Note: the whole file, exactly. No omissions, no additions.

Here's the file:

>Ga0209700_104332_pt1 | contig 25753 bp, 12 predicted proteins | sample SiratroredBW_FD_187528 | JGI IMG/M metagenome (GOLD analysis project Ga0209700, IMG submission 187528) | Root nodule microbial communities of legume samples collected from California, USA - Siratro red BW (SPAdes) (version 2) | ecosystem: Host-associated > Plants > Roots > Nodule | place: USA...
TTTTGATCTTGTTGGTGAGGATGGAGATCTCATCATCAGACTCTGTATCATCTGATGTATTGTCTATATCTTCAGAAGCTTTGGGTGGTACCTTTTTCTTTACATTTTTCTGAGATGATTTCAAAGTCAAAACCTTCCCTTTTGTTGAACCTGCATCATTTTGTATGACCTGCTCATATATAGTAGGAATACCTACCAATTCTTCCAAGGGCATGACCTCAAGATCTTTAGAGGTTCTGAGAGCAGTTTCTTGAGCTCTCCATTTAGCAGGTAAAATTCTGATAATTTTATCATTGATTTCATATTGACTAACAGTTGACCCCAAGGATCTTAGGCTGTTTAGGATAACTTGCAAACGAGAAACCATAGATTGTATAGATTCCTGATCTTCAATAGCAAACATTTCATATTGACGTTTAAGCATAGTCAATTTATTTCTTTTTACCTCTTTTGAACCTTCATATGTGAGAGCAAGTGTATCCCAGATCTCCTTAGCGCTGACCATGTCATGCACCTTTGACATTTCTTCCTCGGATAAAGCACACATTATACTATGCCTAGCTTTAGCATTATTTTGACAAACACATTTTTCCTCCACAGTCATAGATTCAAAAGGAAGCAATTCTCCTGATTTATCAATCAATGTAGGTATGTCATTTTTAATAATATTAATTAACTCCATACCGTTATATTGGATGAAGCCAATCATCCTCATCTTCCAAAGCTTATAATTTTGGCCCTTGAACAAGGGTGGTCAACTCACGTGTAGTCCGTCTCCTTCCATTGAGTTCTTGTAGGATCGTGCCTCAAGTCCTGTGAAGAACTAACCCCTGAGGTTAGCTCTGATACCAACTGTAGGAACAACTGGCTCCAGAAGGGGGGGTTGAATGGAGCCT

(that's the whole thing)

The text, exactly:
>Ga0209700_104332_pt1 | contig 25753 bp, 12 predicted proteins | sample SiratroredBW_FD_187528 | JGI IMG/M metagenome (GOLD analysis project Ga0209700, IMG submission 187528) | Root nodule microbial communities of legume samples collected from California, USA - Siratro red BW (SPAdes) (version 2) | ecosystem: Host-associated > Plants > Roots > Nodule | place: USA...
TTTTGATCTTGTTGGTGAGGATGGAGATCTCATCATCAGACTCTGTATCATCTGATGTATTGTCTATATCTTCAGAAGCTTTGGGTGGTACCTTTTTCTTTACATTTTTCTGAGATGATTTCAAAGTCAAAACCTTCCCTTTTGTTGAACCTGCATCATTTTGTATGACCTGCTCATATATAGTAGGAATACCTACCAATTCTTCCAAGGGCATGACCTCAAGATCTTTAGAGGTTCTGAGAGCAGTTTCTTGAGCTCTCCATTTAGCAGGTAAAATTCTGATAATTTTATCATTGATTTCATATTGACTAACAGTTGACCCCAAGGATCTTAGGCTGTTTAGGATAACTTGCAAACGAGAAACCATAGATTGTATAGATTCCTGATCTTCAATAGCAAACATTTCATATTGACGTTTAAGCATAGTCAATTTATTTCTTTTTACCTCTTTTGAACCTTCATATGTGAGAGCAAGTGTATCCCAGATCTCCTTAGCGCTGACCATGTCATGCACCTTTGACATTTCTTCCTCGGATAAAGCACACATTATACTATGCCTAGCTTTAGCATTATTTTGACAAACACATTTTTCCTCCACAGTCATAGATTCAAAAGGAAGCAATTCTCCTGATTTATCAATCAATGTAGGTATGTCATTTTTAATAATATTAATTAACTCCATACCGTTATATTGGATGAAGCCAATCATCCTCATCTTCCAAAGCTTATAATTTTGGCCCTTGAACAAGGGTGGTCAACTCACGTGTAGTCCGTCTCCTTCCATTGAGTTCTTGTAGGATCGTGCCTCAAGTCCTGTGAAGAACTAACCCCTGAGGTTAGCTCTGATACCAACTGTAGGAACAACTGGCTCCAGAAGGGGGGGTTGAATGGAGCCT